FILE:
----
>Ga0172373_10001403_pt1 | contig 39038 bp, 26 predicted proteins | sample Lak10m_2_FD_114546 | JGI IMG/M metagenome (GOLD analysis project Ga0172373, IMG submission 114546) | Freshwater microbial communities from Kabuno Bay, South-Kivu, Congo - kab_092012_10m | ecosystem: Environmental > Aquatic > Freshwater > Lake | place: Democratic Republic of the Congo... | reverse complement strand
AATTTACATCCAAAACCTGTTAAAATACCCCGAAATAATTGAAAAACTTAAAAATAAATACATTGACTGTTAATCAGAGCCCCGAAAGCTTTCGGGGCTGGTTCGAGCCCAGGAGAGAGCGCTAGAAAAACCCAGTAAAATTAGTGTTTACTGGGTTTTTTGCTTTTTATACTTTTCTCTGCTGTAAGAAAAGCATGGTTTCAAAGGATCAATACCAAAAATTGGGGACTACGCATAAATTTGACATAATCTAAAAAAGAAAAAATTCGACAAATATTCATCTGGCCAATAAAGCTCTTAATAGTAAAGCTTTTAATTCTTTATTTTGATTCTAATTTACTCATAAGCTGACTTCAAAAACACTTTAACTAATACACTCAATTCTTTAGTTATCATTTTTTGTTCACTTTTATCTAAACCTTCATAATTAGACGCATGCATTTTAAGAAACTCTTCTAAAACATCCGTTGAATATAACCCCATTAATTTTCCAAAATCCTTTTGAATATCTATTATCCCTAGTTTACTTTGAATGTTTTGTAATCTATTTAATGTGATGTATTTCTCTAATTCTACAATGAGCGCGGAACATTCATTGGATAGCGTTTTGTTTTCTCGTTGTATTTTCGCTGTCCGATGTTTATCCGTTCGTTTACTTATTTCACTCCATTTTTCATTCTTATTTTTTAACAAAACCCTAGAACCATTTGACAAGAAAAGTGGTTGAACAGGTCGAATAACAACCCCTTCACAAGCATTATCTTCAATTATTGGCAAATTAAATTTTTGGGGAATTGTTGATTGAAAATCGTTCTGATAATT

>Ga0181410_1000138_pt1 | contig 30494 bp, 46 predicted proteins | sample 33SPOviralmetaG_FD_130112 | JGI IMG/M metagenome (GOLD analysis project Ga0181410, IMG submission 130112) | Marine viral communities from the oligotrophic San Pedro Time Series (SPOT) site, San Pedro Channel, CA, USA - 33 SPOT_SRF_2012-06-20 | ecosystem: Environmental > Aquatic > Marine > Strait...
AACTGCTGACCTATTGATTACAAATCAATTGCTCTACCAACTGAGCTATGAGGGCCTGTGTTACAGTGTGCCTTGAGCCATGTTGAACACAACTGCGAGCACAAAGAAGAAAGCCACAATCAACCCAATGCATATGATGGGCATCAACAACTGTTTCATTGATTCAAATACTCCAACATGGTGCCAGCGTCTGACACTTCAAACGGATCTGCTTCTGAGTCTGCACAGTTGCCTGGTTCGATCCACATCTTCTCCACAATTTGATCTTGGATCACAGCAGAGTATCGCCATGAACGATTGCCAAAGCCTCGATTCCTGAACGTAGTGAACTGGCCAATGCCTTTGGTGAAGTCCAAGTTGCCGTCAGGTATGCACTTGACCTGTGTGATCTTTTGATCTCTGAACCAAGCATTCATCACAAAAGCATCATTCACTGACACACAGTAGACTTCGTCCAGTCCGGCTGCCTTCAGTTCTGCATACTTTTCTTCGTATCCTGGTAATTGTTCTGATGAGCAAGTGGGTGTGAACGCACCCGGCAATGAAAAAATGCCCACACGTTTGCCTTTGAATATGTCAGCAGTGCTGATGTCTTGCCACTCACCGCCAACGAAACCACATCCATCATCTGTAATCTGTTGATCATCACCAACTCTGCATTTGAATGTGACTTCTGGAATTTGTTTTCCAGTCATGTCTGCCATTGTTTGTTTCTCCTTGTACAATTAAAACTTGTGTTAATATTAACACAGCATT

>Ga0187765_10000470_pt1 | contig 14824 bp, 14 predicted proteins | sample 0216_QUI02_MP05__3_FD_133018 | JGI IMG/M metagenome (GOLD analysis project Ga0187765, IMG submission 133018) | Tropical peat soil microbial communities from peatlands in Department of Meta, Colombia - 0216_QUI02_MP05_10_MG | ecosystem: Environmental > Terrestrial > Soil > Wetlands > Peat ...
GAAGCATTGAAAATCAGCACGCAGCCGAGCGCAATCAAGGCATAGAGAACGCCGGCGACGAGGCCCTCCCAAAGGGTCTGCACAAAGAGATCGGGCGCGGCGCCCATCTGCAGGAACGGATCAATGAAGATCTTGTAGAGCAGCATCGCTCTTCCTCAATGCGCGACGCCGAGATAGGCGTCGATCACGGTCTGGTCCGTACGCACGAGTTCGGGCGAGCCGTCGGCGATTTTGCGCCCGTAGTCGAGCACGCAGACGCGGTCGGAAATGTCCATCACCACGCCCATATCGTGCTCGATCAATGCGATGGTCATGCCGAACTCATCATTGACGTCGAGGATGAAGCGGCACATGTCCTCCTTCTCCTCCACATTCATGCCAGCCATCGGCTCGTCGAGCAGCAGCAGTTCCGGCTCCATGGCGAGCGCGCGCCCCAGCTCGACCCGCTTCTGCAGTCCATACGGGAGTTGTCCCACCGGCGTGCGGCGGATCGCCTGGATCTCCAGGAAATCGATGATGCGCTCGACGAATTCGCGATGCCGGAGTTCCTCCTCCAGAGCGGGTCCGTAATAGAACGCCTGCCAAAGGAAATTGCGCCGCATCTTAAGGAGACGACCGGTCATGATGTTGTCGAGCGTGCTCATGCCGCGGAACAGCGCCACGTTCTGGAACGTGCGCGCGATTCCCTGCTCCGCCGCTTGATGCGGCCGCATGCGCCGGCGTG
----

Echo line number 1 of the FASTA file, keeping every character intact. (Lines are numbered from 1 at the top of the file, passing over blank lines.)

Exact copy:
>Ga0172373_10001403_pt1 | contig 39038 bp, 26 predicted proteins | sample Lak10m_2_FD_114546 | JGI IMG/M metagenome (GOLD analysis project Ga0172373, IMG submission 114546) | Freshwater microbial communities from Kabuno Bay, South-Kivu, Congo - kab_092012_10m | ecosystem: Environmental > Aquatic > Freshwater > Lake | place: Democratic Republic of the Congo... | reverse complement strand